My column has been missing the last couple of weeks because I was injured in a fall as a result of having Meniere's disease, an inner ear disorder that causes, among other issues, hearing loss, loss of balance, and extreme dizziness.
Between the loss of balance, the injuries from the recent fall and previous injuries from a crash with a drunken driver, I have been forced to use my wheelchair more and more, and can no longer walk about without the use of at least a cane.
Meniere's disease is one of the many disorders covered by the Americans with Disabilities Act.
Title III of the ADA, which was passed in 1990, states that "businesses that are generally open to the public and that fall into one of 12 categories listed in the ADA, such as restaurants, movie theaters, schools, day care facilities, recreation facilities, and doctors' offices" must comply with ADA accessibility requirements. This means that restaurants have to be accessible to folks who use wheelchairs, walkers and canes.
Historic buildings must comply with such standards to the maximum extent possible. We have many lovely restaurants in the Reisterstown, Owings Mills, and Glyndon area that are in historic buildings some of which are well over a hundred or two hundred years old. Personally, I love these historic old buildings, but they do prove to be a challenge for folks such as myself who need a wheelchair, cane or walker.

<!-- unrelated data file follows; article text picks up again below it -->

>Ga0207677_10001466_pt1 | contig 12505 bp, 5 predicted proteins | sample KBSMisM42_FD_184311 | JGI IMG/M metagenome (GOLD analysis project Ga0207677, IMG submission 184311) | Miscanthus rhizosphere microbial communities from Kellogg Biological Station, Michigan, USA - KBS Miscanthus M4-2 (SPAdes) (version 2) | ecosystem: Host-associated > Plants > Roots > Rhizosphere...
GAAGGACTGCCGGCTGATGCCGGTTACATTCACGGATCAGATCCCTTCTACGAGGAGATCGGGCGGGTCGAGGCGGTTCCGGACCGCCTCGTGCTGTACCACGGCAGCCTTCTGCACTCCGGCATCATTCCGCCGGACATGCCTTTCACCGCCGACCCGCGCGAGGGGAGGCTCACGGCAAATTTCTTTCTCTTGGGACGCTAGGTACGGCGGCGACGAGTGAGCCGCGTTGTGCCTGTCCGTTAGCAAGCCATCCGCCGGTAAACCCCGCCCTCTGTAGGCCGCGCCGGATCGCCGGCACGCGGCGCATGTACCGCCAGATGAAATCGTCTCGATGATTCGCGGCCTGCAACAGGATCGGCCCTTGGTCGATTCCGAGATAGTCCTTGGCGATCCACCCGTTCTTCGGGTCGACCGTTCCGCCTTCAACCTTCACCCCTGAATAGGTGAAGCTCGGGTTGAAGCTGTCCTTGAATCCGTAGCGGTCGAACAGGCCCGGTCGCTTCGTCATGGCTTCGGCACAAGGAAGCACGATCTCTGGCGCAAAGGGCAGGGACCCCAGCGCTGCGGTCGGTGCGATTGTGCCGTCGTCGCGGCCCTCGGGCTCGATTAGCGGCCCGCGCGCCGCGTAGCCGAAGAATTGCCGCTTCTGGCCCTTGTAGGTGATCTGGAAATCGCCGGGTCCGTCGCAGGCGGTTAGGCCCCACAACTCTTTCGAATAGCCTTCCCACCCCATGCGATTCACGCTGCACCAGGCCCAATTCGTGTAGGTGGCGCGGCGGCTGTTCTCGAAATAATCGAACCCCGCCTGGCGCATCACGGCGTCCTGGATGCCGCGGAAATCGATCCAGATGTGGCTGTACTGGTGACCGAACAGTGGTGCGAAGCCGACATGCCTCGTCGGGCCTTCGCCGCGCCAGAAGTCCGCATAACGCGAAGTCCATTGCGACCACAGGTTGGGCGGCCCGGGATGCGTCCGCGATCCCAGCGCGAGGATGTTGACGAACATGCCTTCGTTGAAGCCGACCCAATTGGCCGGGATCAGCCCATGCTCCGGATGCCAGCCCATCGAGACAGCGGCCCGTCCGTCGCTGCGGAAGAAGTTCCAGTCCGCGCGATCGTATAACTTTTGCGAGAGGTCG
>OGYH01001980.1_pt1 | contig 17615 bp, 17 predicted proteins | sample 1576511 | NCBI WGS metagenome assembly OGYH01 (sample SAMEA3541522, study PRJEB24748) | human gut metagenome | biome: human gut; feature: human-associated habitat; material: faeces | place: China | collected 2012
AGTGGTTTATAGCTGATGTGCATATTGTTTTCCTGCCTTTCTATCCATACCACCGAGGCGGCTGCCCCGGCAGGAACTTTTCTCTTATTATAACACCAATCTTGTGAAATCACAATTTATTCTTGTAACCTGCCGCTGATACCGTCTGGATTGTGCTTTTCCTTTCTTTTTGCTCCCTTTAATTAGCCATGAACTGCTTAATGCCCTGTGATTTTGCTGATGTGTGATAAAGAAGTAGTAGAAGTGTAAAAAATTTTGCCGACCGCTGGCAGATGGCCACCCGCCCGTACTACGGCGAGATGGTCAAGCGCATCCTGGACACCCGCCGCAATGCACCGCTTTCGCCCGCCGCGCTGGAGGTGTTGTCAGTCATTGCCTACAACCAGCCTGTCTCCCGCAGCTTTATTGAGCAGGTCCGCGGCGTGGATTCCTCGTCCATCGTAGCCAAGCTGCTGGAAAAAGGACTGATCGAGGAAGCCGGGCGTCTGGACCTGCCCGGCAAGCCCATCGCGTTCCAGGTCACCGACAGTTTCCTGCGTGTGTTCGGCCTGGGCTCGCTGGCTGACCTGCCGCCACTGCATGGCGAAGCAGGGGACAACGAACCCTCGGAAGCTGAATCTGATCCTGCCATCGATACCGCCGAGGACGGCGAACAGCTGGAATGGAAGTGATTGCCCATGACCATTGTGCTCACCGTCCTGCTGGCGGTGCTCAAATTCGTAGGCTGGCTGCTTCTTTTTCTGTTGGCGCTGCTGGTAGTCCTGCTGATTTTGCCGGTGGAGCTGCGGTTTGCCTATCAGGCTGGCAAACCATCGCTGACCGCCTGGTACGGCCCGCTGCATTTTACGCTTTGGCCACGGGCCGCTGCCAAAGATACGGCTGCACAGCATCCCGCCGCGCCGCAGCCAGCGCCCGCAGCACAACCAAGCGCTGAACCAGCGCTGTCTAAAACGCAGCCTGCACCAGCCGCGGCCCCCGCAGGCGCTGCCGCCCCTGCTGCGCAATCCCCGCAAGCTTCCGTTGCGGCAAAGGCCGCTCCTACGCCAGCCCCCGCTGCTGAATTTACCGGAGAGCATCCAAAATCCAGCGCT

This challenge got me thinking, because I am not the only one here in our community who needs aids for mobility. This week I thought I'd write about how to best handle dining out with someone who is in a wheelchair or needs to use a walker or other device to assist their mobility.
As always, my motto in life is "Prior Planning Prevents Problems."
Here are the things I have learned in the past few weeks while needing to be in a wheelchair.
It is best to call first and ask questions, like is the entrance for wheelchairs different than the main entrance? Ask if there is a less crowded time to enjoy the restaurant than during peak times. Trust me, nothing is worse for a person in a wheelchair than being maneuvered through a crowded restaurant during its busiest time by patrons or the wait staff, or other diners pushing them. If possible, plan to enjoy the restaurant at a non-peak time.
Let the maître d' or hostess know you will be dining with someone in a wheelchair. This allows them to plan ahead as well, especially if you will be dining with a large group. Ask the person you are speaking with if it will be easier for the staff to maneuver around if the handicapped person transfers from the wheelchair to one of their normal dining chairs. Wheelchairs tend to be larger than normal chairs, with wheels and handles that stick out. If a restaurant is crowded and have their tables and chairs configured closer together, transferring from the wheelchair will aid the wait staff when trying to move around with heavy trays of food.
In the event that you are dining with someone who has hearing challenges, please make sure the servers know that, as well — there is nothing more frustrating for someone having a difficult time hearing than to be in noisy restaurant straining to hear what the server is asking. The same applies if someone as an eyesight deficit.
Remember: Planning ahead will prevent a number of problems for a person with a handicap.
Terry Chaney is a Reisterstown resident and can be reached via email at